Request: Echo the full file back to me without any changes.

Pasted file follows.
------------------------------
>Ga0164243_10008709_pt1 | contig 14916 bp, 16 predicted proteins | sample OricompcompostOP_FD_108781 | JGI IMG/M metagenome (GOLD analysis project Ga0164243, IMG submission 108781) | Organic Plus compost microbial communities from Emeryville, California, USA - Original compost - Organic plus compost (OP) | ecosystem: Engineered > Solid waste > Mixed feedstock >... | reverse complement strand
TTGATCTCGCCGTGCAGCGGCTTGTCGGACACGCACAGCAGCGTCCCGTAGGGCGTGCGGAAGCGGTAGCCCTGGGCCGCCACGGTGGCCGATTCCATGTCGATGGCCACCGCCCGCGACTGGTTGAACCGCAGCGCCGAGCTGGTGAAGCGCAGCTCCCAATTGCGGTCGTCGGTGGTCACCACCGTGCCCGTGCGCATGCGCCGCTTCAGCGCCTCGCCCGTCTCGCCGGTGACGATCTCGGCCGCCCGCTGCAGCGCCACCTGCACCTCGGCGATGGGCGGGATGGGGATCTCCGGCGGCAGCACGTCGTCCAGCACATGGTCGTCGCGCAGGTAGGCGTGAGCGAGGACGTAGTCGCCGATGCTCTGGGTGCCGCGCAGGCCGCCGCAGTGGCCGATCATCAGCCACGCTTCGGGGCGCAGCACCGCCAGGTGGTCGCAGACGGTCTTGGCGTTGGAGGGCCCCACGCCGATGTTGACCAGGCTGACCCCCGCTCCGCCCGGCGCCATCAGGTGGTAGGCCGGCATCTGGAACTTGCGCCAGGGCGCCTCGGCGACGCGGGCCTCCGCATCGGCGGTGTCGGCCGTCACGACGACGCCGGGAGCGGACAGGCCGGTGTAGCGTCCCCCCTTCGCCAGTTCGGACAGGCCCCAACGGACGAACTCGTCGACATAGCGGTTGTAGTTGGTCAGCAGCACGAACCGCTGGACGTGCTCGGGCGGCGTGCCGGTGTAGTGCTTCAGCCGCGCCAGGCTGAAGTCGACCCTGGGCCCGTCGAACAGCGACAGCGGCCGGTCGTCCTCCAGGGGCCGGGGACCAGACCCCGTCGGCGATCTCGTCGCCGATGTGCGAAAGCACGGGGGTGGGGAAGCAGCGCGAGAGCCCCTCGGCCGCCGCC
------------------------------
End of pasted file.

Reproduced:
>Ga0164243_10008709_pt1 | contig 14916 bp, 16 predicted proteins | sample OricompcompostOP_FD_108781 | JGI IMG/M metagenome (GOLD analysis project Ga0164243, IMG submission 108781) | Organic Plus compost microbial communities from Emeryville, California, USA - Original compost - Organic plus compost (OP) | ecosystem: Engineered > Solid waste > Mixed feedstock >... | reverse complement strand
TTGATCTCGCCGTGCAGCGGCTTGTCGGACACGCACAGCAGCGTCCCGTAGGGCGTGCGGAAGCGGTAGCCCTGGGCCGCCACGGTGGCCGATTCCATGTCGATGGCCACCGCCCGCGACTGGTTGAACCGCAGCGCCGAGCTGGTGAAGCGCAGCTCCCAATTGCGGTCGTCGGTGGTCACCACCGTGCCCGTGCGCATGCGCCGCTTCAGCGCCTCGCCCGTCTCGCCGGTGACGATCTCGGCCGCCCGCTGCAGCGCCACCTGCACCTCGGCGATGGGCGGGATGGGGATCTCCGGCGGCAGCACGTCGTCCAGCACATGGTCGTCGCGCAGGTAGGCGTGAGCGAGGACGTAGTCGCCGATGCTCTGGGTGCCGCGCAGGCCGCCGCAGTGGCCGATCATCAGCCACGCTTCGGGGCGCAGCACCGCCAGGTGGTCGCAGACGGTCTTGGCGTTGGAGGGCCCCACGCCGATGTTGACCAGGCTGACCCCCGCTCCGCCCGGCGCCATCAGGTGGTAGGCCGGCATCTGGAACTTGCGCCAGGGCGCCTCGGCGACGCGGGCCTCCGCATCGGCGGTGTCGGCCGTCACGACGACGCCGGGAGCGGACAGGCCGGTGTAGCGTCCCCCCTTCGCCAGTTCGGACAGGCCCCAACGGACGAACTCGTCGACATAGCGGTTGTAGTTGGTCAGCAGCACGAACCGCTGGACGTGCTCGGGCGGCGTGCCGGTGTAGTGCTTCAGCCGCGCCAGGCTGAAGTCGACCCTGGGCCCGTCGAACAGCGACAGCGGCCGGTCGTCCTCCAGGGGCCGGGGACCAGACCCCGTCGGCGATCTCGTCGCCGATGTGCGAAAGCACGGGGGTGGGGAAGCAGCGCGAGAGCCCCTCGGCCGCCGCC